Reinventing the Internal Revenue Service: IRS and the National Performance Review
Lear, Jeffrey, The National Public Accountant
Over the past several years, the Internal Revenue Service has been revamping its administrative structure and rethinking its relations with taxpayers and practitioners. More recently, Vice President Al Gore released the report of his National Performance Review (NPR), entitled From Red Tape to Results: Creating a Government that Works Better and Costs Less. This report makes numerous recommendations for improvements at IRS, many of which the Service was already on its way to fixing.
At NSPA's National Convention, Commissioner of Internal Revenue Margaret Richardson outlined several areas in which she felt voluntary compliance could be improved--one of the major concerns of the NPR. Following the release of the Vice President's report, the Service issued Fact Sheet 93-3, which reviews programs currently in place that will be charged with implementing the six major recommendations under the reinventing government plan.
Increasing Voluntary Compliance
The National Performance Review states its "support of the current efforts of the IRS under compliance 2000 to improve voluntary compliance and other efforts to collect taxes already owed to the Federal government." In her first few months, Commissioner Richardson indicated her commitment to the dual goals of returning nonfilers to the system while at the same time, keeping current filers from dropping out of the system. She noted several areas of compliance she would like to improve and asked NSPA to contribute ideas. These areas are:
* Improving compliance in small corporations;
* Increasing the effectiveness of the nonfiler initiative;
* Reducing opportunities for electronic filing fraud; and,
* Reducing complexity in the administration of the tax system.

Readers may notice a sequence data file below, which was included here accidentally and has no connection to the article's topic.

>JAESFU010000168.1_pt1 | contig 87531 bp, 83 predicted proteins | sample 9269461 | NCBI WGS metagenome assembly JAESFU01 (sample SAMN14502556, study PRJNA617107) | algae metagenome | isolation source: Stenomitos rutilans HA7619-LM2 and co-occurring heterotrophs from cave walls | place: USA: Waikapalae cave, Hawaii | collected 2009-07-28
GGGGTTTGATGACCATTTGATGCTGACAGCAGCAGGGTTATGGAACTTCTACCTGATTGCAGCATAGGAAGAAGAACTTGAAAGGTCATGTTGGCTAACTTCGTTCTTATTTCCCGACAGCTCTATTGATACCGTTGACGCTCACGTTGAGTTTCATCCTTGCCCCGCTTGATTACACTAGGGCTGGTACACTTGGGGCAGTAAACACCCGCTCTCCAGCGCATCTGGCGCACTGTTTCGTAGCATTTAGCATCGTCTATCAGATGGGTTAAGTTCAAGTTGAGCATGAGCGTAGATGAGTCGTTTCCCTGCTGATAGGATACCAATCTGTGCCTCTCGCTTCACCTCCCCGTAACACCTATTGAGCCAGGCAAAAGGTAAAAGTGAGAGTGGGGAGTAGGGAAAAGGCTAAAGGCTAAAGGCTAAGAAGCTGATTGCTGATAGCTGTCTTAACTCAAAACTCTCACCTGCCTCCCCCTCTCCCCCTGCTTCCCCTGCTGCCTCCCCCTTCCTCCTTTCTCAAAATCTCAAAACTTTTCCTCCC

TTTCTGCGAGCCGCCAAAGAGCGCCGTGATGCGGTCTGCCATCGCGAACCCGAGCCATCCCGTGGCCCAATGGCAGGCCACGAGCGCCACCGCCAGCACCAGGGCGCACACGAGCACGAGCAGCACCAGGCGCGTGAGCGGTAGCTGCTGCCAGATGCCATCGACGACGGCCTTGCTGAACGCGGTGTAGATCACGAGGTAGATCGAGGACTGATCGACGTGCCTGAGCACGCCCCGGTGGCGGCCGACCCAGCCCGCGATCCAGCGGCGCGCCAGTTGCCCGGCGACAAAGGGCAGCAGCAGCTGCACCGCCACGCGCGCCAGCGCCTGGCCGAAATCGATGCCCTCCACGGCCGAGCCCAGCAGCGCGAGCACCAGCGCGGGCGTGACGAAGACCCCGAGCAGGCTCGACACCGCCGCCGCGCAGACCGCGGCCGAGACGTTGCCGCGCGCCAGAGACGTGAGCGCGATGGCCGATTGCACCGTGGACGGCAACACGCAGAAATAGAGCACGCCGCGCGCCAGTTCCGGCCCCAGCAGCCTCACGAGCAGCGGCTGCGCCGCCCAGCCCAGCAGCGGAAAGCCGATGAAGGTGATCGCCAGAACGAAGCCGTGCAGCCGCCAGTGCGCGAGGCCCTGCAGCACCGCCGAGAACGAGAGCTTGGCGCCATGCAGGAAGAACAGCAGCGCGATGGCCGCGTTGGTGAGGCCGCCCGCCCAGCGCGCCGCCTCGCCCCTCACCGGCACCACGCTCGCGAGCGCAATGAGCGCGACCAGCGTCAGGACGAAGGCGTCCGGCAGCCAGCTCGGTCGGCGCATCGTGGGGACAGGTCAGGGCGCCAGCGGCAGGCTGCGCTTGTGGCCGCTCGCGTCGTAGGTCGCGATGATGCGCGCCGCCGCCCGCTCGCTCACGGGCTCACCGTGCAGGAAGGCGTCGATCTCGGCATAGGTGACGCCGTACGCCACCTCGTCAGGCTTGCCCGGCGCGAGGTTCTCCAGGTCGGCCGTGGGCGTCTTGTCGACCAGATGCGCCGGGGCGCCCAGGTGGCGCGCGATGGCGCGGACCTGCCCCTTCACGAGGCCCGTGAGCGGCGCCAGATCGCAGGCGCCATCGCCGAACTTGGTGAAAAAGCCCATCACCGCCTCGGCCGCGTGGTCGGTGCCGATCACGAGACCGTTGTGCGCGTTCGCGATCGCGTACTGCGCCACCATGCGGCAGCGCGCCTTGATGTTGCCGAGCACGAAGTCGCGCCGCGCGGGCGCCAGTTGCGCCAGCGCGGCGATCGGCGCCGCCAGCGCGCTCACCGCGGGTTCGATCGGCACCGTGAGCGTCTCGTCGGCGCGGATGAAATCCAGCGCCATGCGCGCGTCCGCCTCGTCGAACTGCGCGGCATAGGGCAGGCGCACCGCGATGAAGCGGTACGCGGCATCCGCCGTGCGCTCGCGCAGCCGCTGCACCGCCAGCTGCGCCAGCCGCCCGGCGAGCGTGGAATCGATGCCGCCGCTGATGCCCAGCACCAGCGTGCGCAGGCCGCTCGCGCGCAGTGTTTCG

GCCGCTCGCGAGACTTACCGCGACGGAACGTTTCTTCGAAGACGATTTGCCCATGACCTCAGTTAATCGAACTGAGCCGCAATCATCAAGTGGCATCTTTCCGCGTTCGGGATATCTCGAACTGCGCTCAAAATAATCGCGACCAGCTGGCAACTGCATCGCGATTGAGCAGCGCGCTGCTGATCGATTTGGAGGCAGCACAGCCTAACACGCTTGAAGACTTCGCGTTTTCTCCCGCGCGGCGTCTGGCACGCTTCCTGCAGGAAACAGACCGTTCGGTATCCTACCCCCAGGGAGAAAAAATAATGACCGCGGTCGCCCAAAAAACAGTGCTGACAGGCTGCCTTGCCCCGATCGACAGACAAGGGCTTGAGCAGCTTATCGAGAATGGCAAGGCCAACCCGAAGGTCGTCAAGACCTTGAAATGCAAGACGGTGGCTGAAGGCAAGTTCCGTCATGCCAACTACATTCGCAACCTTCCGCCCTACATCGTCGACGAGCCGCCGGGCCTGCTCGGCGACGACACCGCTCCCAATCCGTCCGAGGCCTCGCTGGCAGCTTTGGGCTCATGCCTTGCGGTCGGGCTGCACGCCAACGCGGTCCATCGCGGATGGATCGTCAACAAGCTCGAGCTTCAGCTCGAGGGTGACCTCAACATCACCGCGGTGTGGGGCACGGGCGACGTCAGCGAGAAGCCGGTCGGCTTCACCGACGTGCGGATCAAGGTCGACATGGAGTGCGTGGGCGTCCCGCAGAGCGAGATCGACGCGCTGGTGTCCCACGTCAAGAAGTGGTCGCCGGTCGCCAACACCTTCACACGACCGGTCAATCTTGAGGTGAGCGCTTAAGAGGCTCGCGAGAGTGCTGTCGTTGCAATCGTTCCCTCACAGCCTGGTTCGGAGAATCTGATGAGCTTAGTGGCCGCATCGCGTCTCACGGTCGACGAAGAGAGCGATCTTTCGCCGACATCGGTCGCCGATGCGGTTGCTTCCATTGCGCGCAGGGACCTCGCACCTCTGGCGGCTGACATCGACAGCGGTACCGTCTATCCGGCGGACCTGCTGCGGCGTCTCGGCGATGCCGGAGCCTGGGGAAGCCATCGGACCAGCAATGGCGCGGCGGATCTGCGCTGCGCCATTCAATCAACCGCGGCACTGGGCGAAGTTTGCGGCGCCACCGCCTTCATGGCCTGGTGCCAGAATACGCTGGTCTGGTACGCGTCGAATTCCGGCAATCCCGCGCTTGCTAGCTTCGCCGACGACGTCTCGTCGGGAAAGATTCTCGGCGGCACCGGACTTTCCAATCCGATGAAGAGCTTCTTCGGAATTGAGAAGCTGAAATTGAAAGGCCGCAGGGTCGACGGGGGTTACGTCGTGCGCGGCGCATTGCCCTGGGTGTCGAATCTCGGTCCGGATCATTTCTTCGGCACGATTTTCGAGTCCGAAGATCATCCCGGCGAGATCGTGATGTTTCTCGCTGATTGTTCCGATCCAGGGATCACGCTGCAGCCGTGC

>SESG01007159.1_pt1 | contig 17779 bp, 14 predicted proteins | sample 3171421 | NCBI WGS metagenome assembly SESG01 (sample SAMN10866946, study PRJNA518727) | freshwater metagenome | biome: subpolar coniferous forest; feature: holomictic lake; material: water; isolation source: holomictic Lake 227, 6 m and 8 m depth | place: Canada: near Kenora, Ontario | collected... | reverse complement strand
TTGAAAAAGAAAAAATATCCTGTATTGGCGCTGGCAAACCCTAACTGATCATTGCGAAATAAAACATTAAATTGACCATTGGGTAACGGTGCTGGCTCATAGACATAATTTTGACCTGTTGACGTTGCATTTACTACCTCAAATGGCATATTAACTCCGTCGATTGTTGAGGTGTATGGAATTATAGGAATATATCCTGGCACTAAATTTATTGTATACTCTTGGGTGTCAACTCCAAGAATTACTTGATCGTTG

She stressed the importance of communication between practitioner groups such as NSPA and the Internal Revenue Service in resolving problems with the system and improving voluntary compliance.
Modernizing the IRS
According to the NPR, the Service's Tax System Modernization (TSM) initiative, "currently in its initial stages, would ease taxpayer burdens due to manual return processing and inaccessible information, and enable IRS to provide a level of service comparable to private sector financial institutions." The Service notes that it plans to have its system technologically current by the year 2001, at a cost of $8 billion above what it would cost to keep the existing system running over the same period of time. IRS points out the following benefits already resulting from the TSM program:
* Enhanced efficiency in responding to taxpayer questions: Information regarding taxpayer accounts is now available to IRS employees on line, eliminating the delay in handling minor errors caused by retrieving taxpayer files from a central location.
* Prototype in place for paperless employment return filing: Taxlink, the Service's program that will eventually lead to filing of all employment tax documents electronically, is currently being tested with three banks in the southeast.
Fostering Federal-State Cooperative Initiatives by the IRS
Vice President Gore's report suggests that, "Cooperative relationships between the IRS and state tax administrations, including joint filing of data, should improve taxpayer service as well as collection activity while reducing costs." Already working on relations in this area, the Service notes that its FedState program encourages cooperation between Federal and state tax administrators and implements joint projects in tax administration. One of the cornerstones of this program is the coordination of joint state and Federal electronic filing, available in 15 states in 1993 with another nine states expected to participate next year. In 1994, the Service expects to see almost two million joint electronically-filed returns. …